GWEC at Offshore Wind China 2013 conference in Shanghai



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Shanghai Daily

"China needs to speed up substantially to meet the 2015 target," said Steve Sawyer, secretary general of the Global Wind Energy Council.

SHANGHAI Electric Group aims to grab a 30 percent market share in China's offshore wind market, a sector set to boom in coming years after a slow start.

 "Our aim is to be No.1 in China's offshore wind turbine market," said Jin Xiaolong, head of Shanghai Electric's wind equipment unit.

Shanghai Electric, China's largest power equipment maker, has set up two wind equipment joint ventures with German industrial conglomerate Siemens, a leading player in the sector.

Siemens has brought key turbine prototypes to these ventures, enabling Shanghai Electric to better compete with rivals, Jin said today at the Offshore Wind China 2013 conference.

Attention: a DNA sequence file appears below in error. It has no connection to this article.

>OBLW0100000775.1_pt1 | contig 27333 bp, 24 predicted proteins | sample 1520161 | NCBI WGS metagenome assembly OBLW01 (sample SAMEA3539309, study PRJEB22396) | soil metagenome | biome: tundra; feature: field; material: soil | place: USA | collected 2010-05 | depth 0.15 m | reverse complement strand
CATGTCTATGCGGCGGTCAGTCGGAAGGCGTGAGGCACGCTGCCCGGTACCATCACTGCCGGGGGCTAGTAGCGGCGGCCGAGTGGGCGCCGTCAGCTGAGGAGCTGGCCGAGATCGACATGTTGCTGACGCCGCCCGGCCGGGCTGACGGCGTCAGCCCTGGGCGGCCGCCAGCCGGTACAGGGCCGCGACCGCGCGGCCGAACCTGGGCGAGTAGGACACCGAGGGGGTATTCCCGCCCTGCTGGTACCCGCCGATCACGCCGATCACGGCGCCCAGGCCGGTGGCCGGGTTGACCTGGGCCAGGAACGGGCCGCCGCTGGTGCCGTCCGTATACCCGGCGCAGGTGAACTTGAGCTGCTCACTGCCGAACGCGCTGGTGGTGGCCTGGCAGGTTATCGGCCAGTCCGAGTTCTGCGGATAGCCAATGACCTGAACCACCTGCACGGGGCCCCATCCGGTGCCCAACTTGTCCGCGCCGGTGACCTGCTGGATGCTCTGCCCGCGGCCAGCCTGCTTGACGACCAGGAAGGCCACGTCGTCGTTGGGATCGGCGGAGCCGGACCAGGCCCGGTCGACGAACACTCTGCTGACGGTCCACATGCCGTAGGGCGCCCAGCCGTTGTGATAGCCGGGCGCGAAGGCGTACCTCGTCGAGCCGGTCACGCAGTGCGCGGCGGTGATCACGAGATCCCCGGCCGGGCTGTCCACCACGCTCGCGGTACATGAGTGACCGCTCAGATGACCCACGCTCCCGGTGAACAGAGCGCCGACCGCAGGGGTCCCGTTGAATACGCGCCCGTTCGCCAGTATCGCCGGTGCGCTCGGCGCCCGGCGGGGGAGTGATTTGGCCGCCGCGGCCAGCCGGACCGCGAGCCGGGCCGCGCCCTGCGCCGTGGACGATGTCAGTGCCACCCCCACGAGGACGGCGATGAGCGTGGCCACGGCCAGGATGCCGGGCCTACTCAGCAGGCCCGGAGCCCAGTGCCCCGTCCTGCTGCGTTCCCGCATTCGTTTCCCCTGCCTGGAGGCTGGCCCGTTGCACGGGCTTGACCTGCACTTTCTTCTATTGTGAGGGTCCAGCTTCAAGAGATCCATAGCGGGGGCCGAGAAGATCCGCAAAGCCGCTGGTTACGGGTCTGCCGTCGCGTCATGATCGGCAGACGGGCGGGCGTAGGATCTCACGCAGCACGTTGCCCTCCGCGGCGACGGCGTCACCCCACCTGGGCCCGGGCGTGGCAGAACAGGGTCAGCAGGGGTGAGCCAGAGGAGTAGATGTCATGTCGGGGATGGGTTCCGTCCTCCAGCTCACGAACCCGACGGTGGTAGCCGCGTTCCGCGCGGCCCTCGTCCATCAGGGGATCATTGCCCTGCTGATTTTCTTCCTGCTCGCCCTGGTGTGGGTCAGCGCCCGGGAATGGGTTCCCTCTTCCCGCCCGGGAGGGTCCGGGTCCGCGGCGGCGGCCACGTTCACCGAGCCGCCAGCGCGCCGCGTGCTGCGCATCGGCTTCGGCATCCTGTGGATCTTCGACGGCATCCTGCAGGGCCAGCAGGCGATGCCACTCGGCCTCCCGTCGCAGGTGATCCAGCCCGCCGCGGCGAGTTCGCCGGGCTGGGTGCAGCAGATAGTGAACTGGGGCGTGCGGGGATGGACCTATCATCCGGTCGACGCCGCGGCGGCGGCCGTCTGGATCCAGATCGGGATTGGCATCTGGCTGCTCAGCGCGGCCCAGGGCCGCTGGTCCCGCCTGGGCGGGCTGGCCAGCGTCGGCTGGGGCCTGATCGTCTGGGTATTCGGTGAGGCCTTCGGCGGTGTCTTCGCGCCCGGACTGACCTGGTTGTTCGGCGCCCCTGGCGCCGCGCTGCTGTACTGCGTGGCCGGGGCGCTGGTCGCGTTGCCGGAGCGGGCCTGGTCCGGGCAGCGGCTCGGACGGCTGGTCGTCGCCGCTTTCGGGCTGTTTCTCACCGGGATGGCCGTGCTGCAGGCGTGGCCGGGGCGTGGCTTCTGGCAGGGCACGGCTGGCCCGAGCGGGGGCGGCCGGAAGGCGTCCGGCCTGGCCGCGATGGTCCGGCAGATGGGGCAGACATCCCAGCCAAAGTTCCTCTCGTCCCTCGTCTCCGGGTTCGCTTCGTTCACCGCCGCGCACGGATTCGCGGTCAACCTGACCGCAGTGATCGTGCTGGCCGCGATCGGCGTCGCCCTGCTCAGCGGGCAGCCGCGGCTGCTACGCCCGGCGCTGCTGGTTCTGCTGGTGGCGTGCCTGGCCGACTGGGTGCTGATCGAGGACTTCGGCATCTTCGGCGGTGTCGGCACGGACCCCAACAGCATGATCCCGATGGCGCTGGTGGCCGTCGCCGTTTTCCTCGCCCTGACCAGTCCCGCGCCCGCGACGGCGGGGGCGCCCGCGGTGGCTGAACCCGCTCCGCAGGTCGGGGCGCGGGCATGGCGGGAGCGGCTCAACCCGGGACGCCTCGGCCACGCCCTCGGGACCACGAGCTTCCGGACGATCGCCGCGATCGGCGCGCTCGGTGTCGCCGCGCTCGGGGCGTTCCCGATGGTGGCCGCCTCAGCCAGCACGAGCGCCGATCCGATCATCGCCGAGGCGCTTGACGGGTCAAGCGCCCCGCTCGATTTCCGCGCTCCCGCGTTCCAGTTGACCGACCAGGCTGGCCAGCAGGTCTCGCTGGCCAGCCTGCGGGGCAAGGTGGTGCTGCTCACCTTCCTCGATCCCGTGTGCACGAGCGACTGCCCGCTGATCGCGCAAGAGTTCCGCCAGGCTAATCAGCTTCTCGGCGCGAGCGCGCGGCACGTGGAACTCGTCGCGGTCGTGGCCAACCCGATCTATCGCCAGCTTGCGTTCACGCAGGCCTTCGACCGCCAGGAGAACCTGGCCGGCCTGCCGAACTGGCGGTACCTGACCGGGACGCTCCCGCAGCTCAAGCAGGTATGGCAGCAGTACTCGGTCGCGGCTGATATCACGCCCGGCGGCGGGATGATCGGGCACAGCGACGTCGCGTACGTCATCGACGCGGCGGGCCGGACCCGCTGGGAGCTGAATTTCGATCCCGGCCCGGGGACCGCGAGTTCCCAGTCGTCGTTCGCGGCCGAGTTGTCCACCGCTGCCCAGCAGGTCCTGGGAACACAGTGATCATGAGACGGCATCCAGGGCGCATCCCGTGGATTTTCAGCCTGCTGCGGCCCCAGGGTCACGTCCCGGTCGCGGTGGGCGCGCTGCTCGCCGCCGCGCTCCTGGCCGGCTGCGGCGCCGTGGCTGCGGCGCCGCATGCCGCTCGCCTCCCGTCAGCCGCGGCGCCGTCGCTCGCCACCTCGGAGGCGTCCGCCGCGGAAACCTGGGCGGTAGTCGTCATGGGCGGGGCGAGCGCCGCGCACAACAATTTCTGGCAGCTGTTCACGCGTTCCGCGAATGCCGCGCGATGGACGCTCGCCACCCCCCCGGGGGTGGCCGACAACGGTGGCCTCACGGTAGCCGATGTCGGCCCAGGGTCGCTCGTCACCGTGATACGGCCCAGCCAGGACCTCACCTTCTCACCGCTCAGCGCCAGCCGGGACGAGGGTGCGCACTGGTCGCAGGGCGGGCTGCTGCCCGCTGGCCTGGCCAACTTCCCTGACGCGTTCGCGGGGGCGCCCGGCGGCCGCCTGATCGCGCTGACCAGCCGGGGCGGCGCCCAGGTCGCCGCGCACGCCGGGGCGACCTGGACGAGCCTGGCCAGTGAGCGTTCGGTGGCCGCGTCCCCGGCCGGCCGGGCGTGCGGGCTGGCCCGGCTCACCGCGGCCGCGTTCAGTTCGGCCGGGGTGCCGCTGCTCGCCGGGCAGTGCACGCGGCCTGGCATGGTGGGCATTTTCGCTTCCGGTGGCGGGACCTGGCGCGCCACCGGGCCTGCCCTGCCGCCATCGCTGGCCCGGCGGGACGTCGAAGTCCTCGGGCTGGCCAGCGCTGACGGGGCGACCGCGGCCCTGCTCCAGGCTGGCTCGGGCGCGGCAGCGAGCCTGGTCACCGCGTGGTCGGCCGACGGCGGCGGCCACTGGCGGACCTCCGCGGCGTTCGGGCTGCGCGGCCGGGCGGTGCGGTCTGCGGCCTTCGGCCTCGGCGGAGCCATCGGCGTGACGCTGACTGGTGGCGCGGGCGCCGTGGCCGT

While China has become the world's largest wind market, the offshore sector had a relatively slow start mainly because of costs.

Onshore wind is more economic than offshore developments, where wind farm construction takes place in a more hostile environment.

Also, the lack of an attractive on-grid tariff for offshore wind power has also dampened investor interest.

China's installed offshore wind capacity stood at 389.6 megawatts at the end of 2012.

That's less than 10 percent of the country's target of having 5,000MW by 2015.

"China needs to speed up substantially to meet the 2015 target," said Steve Sawyer, secretary general of the Global Wind Energy Council.

Jin admitted that the 2015 target is "unlikely" to be met.

Still, offshore capacity is set to grow faster in coming years and may reach 2,500MW to 3,000MW by 2015, he said.

Shanghai Electric will start construction of the second phase of the Donghai Bridge Wind Farm - a 116.6MW project - in the second half of this year, Jin added.